by Inga Saffron | Columnist
These are not good times for religious architecture. The number of people who identify with traditional denominations has declined precipitously in recent years, causing many churches and synagogues in the Philadelphia area to sell off their magnificent sanctuaries to the highest bidder. The ones that can’t be easily monetized are being unceremoniously demolished.
The loss has been especially painful because old religious structures are often the only buildings of architectural quality in many Philadelphia neighborhoods. Painstakingly constructed by skilled craftsmen using the finest materials, they embody the whole history of the city — its waves of immigration, the rise and fall of its industries, the births, deaths and milestones of generations. Their richly decorated facades are also works of art that both the faithful and nonbelievers can enjoy. Very few new buildings going up in Philadelphia today offer anything close to that level of visual pleasure and meaning.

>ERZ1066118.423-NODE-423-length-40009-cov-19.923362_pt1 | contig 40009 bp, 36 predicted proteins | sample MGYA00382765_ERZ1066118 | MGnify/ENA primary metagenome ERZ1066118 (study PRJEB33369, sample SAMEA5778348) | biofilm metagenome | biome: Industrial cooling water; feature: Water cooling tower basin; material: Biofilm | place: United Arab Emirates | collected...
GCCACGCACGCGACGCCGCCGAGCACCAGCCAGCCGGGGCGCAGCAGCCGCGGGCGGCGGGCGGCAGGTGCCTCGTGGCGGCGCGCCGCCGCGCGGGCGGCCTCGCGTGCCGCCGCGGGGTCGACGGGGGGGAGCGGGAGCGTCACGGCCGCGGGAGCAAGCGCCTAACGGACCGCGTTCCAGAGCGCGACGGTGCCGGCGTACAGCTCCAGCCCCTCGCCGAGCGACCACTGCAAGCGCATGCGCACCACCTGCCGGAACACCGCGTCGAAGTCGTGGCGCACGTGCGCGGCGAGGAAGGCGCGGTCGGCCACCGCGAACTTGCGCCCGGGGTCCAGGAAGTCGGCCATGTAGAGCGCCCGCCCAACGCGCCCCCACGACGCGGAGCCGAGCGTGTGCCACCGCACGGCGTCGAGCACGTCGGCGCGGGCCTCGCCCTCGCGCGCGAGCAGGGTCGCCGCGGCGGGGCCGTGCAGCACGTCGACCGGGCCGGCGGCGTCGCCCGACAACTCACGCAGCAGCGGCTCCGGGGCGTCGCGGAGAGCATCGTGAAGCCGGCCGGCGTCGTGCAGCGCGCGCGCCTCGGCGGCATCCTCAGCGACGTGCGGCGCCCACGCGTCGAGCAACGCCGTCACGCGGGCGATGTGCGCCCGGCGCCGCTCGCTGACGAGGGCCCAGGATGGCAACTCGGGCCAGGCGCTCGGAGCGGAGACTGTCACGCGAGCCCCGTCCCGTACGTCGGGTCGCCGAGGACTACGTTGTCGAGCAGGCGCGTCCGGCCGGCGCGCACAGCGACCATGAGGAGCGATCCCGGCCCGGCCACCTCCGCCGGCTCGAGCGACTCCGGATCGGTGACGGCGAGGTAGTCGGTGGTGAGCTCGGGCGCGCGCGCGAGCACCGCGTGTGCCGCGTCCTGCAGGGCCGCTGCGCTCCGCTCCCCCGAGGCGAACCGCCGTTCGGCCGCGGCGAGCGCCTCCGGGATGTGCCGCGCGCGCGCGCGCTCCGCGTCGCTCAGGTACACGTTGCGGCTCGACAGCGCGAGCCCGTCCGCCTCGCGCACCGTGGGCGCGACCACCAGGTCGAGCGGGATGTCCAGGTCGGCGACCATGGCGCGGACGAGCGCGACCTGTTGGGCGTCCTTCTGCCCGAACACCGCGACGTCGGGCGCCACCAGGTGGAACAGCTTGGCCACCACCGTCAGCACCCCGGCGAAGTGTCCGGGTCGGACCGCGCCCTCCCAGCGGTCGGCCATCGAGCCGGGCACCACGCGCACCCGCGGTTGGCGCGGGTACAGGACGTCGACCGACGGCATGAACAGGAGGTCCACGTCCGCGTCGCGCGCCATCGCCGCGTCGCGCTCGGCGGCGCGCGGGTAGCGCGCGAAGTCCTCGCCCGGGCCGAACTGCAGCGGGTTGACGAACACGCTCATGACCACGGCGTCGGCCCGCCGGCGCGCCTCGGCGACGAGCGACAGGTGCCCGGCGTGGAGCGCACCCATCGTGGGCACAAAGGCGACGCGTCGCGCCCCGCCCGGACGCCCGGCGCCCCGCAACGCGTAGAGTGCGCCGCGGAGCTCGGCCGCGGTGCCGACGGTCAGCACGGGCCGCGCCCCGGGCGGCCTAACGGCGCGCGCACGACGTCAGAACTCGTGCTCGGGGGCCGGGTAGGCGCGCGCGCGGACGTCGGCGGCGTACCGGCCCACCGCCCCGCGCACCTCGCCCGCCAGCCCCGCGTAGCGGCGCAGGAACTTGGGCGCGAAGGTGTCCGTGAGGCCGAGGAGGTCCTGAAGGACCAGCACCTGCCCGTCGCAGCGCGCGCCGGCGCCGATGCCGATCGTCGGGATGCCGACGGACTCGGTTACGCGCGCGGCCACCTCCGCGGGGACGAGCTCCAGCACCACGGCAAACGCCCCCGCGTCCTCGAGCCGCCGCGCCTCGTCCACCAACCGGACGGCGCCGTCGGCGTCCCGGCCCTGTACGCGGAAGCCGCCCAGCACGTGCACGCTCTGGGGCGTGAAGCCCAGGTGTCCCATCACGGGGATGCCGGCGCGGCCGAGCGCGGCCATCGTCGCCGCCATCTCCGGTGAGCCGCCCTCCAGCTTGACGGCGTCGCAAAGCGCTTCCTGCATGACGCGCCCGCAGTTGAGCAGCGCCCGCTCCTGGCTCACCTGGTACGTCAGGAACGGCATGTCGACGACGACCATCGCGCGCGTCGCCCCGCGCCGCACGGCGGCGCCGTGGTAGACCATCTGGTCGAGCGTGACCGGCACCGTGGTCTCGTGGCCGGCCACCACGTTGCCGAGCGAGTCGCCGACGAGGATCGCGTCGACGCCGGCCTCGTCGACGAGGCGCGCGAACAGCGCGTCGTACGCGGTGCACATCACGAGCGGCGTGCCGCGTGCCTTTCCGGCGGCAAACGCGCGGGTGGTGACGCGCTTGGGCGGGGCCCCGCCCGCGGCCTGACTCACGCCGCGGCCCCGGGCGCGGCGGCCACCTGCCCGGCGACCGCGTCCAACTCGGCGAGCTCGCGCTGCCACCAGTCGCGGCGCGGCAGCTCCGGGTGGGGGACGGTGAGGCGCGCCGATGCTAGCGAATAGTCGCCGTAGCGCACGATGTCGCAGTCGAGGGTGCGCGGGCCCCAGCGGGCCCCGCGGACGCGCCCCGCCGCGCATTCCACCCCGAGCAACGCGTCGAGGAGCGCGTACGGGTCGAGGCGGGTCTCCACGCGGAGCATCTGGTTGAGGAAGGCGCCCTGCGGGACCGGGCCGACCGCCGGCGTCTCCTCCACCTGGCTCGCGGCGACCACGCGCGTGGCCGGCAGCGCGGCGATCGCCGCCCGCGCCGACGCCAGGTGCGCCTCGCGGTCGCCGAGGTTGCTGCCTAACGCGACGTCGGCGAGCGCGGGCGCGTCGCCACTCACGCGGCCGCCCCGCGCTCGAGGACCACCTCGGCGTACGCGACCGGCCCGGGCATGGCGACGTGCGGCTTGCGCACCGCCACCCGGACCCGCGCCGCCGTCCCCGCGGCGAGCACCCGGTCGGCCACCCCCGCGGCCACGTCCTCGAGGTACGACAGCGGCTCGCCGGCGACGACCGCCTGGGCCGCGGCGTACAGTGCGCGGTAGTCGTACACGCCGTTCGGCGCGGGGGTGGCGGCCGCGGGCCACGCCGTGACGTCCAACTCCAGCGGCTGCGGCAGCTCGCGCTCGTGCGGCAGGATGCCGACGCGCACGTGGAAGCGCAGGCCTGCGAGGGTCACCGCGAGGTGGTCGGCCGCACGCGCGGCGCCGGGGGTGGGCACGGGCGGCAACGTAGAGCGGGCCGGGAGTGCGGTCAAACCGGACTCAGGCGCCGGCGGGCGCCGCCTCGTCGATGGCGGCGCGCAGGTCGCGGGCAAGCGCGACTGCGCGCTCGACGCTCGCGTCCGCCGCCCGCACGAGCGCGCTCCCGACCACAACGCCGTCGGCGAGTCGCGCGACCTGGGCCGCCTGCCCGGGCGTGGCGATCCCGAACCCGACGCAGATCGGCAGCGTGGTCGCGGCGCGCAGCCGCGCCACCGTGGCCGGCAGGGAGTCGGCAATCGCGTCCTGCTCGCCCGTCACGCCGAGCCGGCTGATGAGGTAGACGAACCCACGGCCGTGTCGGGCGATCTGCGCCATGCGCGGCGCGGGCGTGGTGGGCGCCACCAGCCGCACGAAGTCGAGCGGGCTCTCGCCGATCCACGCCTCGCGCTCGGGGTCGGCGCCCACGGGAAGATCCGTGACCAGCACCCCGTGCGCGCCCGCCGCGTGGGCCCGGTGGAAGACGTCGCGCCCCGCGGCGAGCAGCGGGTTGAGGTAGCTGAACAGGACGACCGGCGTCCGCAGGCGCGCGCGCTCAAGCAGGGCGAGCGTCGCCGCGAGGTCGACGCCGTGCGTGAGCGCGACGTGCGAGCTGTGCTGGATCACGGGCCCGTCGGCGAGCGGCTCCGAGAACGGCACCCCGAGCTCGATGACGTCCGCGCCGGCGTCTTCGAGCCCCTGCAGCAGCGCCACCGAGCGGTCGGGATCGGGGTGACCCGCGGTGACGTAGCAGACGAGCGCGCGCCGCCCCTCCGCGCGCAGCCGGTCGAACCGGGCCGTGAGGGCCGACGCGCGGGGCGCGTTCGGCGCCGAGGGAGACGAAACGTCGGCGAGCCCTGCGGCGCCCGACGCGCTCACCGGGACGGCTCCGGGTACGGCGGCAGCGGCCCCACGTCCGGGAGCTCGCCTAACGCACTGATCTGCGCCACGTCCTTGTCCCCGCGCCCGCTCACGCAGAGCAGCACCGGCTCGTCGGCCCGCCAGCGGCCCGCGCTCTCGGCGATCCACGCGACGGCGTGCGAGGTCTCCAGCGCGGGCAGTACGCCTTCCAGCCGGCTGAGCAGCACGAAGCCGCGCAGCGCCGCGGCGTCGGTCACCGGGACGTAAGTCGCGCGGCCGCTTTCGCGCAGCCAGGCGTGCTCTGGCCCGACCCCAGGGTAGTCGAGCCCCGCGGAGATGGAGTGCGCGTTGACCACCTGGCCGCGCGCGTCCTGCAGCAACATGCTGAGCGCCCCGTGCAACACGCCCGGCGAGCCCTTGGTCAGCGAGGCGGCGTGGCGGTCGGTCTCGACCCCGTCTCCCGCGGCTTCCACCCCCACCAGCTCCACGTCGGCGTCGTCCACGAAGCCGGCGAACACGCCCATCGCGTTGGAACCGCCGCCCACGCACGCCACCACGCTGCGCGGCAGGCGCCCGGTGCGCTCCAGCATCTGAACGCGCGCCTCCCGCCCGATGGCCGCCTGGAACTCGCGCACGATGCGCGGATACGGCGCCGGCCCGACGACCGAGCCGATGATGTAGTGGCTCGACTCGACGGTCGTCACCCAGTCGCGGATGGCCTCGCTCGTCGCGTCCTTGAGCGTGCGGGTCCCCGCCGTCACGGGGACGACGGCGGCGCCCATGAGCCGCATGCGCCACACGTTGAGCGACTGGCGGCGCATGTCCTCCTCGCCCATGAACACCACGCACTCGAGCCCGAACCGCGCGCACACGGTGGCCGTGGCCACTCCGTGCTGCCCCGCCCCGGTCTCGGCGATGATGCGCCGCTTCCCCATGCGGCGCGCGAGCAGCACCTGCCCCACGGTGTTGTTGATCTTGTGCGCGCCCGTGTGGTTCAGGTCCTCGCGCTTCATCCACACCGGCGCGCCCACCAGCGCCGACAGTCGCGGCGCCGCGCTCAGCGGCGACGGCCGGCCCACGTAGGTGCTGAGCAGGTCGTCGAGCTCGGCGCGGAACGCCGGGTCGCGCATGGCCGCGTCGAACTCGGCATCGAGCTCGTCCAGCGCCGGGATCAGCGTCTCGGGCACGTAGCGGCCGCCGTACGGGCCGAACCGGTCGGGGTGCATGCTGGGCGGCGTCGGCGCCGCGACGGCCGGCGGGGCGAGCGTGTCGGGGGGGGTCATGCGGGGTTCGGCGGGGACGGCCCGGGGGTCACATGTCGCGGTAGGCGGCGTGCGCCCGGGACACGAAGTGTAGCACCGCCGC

Because I love a man-bites-dog story as much as any journalist, I’m happy to tell you that one of the region’s best new works of architecture is a religious building, a residence hall for Jesuit priests located just across City Avenue in Merion. Not only does Arrupe Hall’s existence run counter to the prevailing trends in the Catholic church, it is fashioned from brick and stone and constructed with the same devotion to craft as those older religious buildings. You don’t have to be a believer to swoon over the details.